Bailey Roth held a slim lead at two miles, but Eli Hemming kept Roth well within range for the final surge. Photo by Alan Versaw.
One week ago, Ponderosa's Eli Hemming was in Auckland, New Zealand, competing in the ITU Junior Men World Triathlon Championships. That event consists of a 750 meter swim, a 20K bike ride, and a 5K run. Hemming was the top American finisher in 29th, beating out Tony Smoragiewicz (another name with some serious cross country connections) in 34th.
A little more than a week ago, I commented that an activity like that held the potential to "mush up the legs" a little bit. Apparently, Hemming wasn't taking notes.
It wasn't long into Saturday's 4A boys race before it was evident that the list of potential winners was down to two--Hemming and Coronado's Bailey Roth. Hemming let Roth do the pacesetting, but it was evident that Hemming was ready to cover any breakaway attempts.
By the return trip through the bridges section of the course, Hemming had the lead, and it was evident both were pressing with whatever remained of their energy. Up the final two ascents to stadium level, Hemming send the pedal to the floor. Roth had no answer. Hemming would win by just over ten seconds, something on the order of 50 meters of cross country space.
When you take on the best the state has to offer and put them away as Hemming did, it's tough to argue with the formula that got him there. Some guy out of Illinois with Lithuanian ancestry worked the same formula to considerable success a couple of years ago.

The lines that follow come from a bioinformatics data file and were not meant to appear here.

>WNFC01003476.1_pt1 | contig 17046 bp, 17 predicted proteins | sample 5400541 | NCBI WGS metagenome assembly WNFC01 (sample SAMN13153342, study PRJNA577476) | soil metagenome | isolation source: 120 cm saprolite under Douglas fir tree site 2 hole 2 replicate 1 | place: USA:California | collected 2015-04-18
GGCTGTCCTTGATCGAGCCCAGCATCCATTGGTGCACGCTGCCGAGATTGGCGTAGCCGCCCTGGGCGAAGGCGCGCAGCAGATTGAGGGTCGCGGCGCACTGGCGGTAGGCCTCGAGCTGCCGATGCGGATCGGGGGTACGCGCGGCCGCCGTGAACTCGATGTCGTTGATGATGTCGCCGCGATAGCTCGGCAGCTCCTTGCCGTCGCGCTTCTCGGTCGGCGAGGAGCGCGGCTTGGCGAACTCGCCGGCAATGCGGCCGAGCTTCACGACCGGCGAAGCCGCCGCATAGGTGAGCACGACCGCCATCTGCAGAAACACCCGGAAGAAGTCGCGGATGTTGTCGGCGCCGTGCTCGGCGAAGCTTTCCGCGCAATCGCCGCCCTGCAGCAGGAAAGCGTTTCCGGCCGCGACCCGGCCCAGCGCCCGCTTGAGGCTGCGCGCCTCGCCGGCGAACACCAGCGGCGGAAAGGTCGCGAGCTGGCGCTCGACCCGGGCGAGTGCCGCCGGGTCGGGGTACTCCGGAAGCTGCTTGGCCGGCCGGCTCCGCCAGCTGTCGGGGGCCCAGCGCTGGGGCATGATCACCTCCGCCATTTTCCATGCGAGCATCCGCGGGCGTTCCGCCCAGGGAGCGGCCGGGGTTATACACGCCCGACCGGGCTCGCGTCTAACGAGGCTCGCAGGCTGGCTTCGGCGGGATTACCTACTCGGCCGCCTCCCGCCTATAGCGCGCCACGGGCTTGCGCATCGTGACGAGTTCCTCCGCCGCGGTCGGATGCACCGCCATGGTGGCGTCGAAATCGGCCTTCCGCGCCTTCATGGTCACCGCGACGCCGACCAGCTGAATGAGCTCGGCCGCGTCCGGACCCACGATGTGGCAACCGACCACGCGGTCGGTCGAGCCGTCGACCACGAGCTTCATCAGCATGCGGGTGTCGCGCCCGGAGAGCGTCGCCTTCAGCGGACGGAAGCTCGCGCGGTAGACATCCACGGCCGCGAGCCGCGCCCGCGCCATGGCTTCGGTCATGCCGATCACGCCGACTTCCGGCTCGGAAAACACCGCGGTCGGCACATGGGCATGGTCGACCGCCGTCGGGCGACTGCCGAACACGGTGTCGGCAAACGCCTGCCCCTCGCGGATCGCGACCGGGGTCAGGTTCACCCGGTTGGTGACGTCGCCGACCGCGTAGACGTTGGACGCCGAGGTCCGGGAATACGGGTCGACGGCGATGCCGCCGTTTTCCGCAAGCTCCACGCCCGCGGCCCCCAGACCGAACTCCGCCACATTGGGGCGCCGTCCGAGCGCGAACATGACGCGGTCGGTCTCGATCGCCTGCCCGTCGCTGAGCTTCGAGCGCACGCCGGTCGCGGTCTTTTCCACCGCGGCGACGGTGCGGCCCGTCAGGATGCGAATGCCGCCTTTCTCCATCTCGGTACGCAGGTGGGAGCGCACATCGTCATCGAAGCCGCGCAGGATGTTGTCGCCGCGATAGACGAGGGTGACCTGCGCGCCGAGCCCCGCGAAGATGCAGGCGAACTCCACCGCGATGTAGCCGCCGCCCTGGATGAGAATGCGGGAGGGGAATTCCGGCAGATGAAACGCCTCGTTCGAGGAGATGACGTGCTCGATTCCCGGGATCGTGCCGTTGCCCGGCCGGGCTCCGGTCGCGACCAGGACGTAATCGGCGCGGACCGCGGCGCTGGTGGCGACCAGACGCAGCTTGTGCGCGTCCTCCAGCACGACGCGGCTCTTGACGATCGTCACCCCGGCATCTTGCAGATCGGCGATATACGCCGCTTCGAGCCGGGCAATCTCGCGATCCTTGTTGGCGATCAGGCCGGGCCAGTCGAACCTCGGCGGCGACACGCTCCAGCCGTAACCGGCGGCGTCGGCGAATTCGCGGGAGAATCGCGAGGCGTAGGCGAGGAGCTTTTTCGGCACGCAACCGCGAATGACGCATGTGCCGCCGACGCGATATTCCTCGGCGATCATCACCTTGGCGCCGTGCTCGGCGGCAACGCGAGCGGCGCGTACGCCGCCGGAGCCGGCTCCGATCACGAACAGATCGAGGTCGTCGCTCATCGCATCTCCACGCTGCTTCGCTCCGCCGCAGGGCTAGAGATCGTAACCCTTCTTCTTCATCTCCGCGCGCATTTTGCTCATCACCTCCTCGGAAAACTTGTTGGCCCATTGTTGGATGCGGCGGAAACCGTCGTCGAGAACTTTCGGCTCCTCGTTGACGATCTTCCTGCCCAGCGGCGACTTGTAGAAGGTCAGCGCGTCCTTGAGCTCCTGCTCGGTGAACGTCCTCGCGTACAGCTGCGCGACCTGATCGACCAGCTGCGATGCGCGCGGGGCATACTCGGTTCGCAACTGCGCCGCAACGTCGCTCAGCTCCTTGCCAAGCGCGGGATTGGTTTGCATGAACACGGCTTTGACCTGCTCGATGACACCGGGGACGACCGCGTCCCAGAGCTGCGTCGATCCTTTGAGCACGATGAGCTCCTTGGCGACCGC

Hemming is a senior and so will not have an opportunity to make a victory tour again next fall, but what a way to go out for a guy who had never qualified for a state meet (cross country or track and field) until this one. Even this one, he had to qualify for via a surrogate arrangement. Since Hemming was in New Zealand, his only chance to qualify for the state meet this year was for his team to qualify out of regionals and allow him to run in one of the seven places allocated to each qualifying team.
That's a lot of twists on one person's story.
While Bailey Roth's best effort was relegated to second, the day had a happy ending for the Coronado leader. And, it didn't take long for that happy ending to develop.
One thing you can say about Coronado's uniforms is that they're difficult to miss in a crowd. They were especially difficult to miss up at the front on Saturday. They weren't leaving much to chance on Saturday.
With Roth's race done, he had only to turn around to see the wave a red, gold, and black breaking over the finish line. Dan Egger in 11th. Andres Luna in 18th. Adam Egger in 19th. Schuyler Vandersluis in 22nd. Adjusted for team scoring, it went 2-10-16-17-20, for a total of 65. And that beat a very good Cheyenne Mountain team in second by 41 points. Third-place Thompson Valley was another 50 points in arrears. Hemming's Ponderosa team would end up in 10th.
For Coronado, it is a first-ever state title in cross country. Coach Doug Hugill has been there once before, however, winning at his alma mater of Wasson High School in 1995 on the ill-fated Aurora Reservoir course.
The individual third went to Windsor's Justin Weinmeister. After dropping well behind Hemming and Roth midway through the race, Weinmeister put together a strong finish, ending only three seconds behind Roth.